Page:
In addition, CAS accessed additional funding of $428 thousand from the fiscal framework to support efforts related to Mexico Visa Lift initiative. Other increases include $860 thousand in contributions to employee benefit plans (EBP)), $366 thousand due to the operating budget carry-forward being higher than previous year, $182 thousand for compensation, $104 thousand for temporary funding for the implementation of the Program and Administrative Services modernization initiative and $66 thousand related to previous Budget initiatives.
The above increases were partly offset by a $244 thousand for retroactive collective bargaining obligations, $200 thousand in a re-profile of operating sub-allotment to personnel sub-allotment, $197 thousand reduction in our Citizenship revocation funding, as well as a $45 thousand contribution to the implementation of CAS’s departmental financial system.
Note: Budget 2019 funding for the Federal Courthouse in Montreal and a portion of the funding for Canada’s Borders and Asylum System were removed from this publication since CAS hasn’t received approval from the Treasury Board at this time.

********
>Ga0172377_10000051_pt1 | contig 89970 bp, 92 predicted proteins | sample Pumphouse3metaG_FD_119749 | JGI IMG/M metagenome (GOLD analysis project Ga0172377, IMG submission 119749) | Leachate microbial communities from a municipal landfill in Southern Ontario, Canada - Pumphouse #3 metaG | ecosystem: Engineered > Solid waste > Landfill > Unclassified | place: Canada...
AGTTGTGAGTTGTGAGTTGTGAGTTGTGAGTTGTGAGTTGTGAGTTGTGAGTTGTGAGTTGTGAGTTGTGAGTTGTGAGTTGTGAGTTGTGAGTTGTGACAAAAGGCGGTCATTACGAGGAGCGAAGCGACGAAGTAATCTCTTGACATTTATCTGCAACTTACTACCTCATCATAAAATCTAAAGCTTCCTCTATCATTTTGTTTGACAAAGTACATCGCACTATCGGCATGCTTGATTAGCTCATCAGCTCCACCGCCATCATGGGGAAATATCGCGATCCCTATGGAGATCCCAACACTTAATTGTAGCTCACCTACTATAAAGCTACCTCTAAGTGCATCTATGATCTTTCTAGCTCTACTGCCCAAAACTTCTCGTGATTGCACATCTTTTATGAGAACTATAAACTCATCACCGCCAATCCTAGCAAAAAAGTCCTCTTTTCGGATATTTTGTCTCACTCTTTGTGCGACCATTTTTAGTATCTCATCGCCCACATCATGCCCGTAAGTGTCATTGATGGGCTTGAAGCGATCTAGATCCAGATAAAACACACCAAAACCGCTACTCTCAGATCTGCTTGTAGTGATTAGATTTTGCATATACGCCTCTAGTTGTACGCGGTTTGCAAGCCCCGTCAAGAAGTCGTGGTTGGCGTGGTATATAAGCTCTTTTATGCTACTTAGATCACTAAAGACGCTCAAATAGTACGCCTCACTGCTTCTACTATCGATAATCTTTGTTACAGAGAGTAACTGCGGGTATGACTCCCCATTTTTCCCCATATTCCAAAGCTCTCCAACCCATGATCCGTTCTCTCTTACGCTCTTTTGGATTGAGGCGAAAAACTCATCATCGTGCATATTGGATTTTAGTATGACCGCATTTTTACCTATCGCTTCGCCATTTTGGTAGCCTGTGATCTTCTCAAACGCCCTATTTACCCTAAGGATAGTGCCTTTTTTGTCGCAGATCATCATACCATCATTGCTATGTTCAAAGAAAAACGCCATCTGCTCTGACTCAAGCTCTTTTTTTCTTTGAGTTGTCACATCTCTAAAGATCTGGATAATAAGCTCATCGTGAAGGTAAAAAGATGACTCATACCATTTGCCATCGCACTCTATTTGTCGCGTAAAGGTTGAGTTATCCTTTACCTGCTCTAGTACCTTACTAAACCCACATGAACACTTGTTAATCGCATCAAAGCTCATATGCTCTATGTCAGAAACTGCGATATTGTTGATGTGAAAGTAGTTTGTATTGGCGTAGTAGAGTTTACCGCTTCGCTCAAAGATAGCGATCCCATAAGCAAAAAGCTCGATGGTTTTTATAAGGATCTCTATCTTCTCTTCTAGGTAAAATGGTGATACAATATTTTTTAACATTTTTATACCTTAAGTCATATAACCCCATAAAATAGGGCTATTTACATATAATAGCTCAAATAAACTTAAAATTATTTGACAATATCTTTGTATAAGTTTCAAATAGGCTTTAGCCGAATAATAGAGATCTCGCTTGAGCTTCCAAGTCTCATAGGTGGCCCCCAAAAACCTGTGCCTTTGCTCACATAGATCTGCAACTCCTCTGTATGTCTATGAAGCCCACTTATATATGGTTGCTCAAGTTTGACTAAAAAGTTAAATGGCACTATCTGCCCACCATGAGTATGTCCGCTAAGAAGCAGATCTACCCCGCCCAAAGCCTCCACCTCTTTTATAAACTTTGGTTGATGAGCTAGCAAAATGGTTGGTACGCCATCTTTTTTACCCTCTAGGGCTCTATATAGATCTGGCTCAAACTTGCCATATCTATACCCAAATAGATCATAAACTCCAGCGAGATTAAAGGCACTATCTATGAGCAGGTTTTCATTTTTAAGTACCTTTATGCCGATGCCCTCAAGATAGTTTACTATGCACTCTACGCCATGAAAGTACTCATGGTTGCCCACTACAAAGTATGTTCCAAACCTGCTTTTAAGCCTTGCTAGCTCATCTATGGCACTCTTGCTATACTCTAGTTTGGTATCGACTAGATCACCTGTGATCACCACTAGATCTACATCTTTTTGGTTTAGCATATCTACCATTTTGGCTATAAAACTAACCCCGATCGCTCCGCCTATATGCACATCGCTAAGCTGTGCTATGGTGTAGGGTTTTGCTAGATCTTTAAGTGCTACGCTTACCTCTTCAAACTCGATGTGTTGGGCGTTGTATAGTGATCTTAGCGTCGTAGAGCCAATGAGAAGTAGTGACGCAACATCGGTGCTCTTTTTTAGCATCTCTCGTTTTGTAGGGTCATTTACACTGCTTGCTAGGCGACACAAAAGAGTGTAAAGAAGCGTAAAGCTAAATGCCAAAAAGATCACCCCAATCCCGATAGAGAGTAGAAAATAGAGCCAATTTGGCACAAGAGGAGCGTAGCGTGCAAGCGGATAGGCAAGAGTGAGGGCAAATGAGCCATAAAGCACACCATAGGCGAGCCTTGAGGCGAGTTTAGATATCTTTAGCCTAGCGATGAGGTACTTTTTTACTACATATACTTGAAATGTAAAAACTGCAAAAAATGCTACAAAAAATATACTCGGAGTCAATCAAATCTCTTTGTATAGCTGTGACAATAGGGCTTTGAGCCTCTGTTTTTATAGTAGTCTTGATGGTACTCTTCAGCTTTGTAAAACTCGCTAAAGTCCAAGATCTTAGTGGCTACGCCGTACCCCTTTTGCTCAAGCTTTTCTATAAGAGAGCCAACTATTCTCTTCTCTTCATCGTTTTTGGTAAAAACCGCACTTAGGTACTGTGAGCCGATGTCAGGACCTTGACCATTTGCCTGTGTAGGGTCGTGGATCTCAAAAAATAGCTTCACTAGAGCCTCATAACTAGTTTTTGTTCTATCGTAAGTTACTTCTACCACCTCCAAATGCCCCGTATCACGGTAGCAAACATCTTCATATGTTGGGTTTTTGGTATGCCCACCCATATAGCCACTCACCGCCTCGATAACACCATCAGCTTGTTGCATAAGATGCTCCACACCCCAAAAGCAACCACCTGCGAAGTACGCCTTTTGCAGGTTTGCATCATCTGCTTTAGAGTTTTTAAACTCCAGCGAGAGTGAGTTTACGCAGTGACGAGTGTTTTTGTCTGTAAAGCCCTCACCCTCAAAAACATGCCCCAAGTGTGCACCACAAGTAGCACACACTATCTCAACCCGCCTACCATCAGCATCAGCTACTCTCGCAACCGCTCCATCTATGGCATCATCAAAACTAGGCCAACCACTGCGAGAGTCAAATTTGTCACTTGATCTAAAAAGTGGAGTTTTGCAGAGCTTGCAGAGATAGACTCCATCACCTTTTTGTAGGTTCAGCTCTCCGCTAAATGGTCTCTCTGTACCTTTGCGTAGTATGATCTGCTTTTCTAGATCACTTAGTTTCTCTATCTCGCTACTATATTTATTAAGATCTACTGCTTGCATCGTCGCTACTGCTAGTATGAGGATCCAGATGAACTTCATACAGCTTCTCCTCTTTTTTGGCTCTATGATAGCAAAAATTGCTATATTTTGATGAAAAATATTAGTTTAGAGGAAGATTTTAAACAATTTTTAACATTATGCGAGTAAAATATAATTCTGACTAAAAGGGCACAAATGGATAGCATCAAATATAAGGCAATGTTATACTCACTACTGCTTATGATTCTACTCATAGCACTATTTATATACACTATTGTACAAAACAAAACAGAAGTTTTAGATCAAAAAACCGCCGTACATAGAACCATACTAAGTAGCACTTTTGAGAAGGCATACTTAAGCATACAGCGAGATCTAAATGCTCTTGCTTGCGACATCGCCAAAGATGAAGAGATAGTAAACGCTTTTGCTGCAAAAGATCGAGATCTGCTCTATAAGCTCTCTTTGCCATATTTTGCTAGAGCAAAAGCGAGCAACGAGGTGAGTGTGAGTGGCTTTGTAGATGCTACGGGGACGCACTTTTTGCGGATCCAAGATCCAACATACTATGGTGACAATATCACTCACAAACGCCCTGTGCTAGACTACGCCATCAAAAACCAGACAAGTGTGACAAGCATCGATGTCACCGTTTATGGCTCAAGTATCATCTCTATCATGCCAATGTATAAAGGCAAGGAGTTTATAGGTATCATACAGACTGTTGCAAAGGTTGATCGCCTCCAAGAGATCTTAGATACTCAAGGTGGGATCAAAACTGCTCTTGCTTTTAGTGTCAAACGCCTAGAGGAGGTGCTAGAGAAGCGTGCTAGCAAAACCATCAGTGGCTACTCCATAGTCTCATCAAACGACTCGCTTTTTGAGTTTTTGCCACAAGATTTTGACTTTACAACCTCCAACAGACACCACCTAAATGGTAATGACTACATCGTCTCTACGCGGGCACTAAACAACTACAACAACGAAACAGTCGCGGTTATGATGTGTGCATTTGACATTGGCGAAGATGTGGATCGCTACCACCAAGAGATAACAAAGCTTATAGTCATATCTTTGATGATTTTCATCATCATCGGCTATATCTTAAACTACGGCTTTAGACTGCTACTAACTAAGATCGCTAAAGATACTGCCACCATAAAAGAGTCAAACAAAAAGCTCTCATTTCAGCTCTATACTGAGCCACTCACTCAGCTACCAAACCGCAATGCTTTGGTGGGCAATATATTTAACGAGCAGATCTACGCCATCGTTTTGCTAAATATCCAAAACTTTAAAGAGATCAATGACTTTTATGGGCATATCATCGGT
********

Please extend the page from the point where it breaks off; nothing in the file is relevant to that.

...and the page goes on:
Significant Changes to Expenditures
Figure 1 presents current and prior fiscal year expenditures compared to annual authorities, as of at the end of the second quarter. These results are discussed in the section below.
Description of the image
At the end of the second quarter of 2019-20, authorities totalled $95,091 thousand compared to $80,649 thousand at the end of the same quarter of 2018-19.
At the end of the second quarter of 2019-20, expenditures totalled $41,225 thousand compared to $34,000 thousand at the end of the same quarter of 2018-19.
As illustrated in Figure 1, second-quarter expenditures increased by $7,488 thousand (48%) compared to the same quarter in 2018-19, from $15,555 thousand to $23,043 thousand. As a result, 24% of the authorities available for use for the fiscal year were expended during the second quarter of 2019‑20, which reflects a increase of 5% compared to the same quarter of 2018-19.